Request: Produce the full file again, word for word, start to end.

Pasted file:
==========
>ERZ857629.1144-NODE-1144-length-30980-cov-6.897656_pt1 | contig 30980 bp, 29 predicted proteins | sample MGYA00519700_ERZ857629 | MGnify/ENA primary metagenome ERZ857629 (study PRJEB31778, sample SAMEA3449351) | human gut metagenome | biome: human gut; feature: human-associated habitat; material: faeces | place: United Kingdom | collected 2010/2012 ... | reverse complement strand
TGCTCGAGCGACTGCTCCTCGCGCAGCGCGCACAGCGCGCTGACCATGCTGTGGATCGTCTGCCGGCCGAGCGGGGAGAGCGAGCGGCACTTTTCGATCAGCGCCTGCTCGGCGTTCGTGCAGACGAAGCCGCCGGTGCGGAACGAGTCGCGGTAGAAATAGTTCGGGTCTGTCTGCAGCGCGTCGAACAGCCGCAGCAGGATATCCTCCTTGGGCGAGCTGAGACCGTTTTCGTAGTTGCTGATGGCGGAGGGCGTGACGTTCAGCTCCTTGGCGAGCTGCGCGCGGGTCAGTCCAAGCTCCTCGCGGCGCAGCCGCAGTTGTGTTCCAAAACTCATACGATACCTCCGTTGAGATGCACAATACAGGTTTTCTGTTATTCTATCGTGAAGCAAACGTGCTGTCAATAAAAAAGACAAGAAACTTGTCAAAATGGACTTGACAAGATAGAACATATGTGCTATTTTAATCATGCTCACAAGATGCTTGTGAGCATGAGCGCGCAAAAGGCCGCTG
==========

>ERZ857629.1144-NODE-1144-length-30980-cov-6.897656_pt1 | contig 30980 bp, 29 predicted proteins | sample MGYA00519700_ERZ857629 | MGnify/ENA primary metagenome ERZ857629 (study PRJEB31778, sample SAMEA3449351) | human gut metagenome | biome: human gut; feature: human-associated habitat; material: faeces | place: United Kingdom | collected 2010/2012 ... | reverse complement strand
TGCTCGAGCGACTGCTCCTCGCGCAGCGCGCACAGCGCGCTGACCATGCTGTGGATCGTCTGCCGGCCGAGCGGGGAGAGCGAGCGGCACTTTTCGATCAGCGCCTGCTCGGCGTTCGTGCAGACGAAGCCGCCGGTGCGGAACGAGTCGCGGTAGAAATAGTTCGGGTCTGTCTGCAGCGCGTCGAACAGCCGCAGCAGGATATCCTCCTTGGGCGAGCTGAGACCGTTTTCGTAGTTGCTGATGGCGGAGGGCGTGACGTTCAGCTCCTTGGCGAGCTGCGCGCGGGTCAGTCCAAGCTCCTCGCGGCGCAGCCGCAGTTGTGTTCCAAAACTCATACGATACCTCCGTTGAGATGCACAATACAGGTTTTCTGTTATTCTATCGTGAAGCAAACGTGCTGTCAATAAAAAAGACAAGAAACTTGTCAAAATGGACTTGACAAGATAGAACATATGTGCTATTTTAATCATGCTCACAAGATGCTTGTGAGCATGAGCGCGCAAAAGGCCGCTG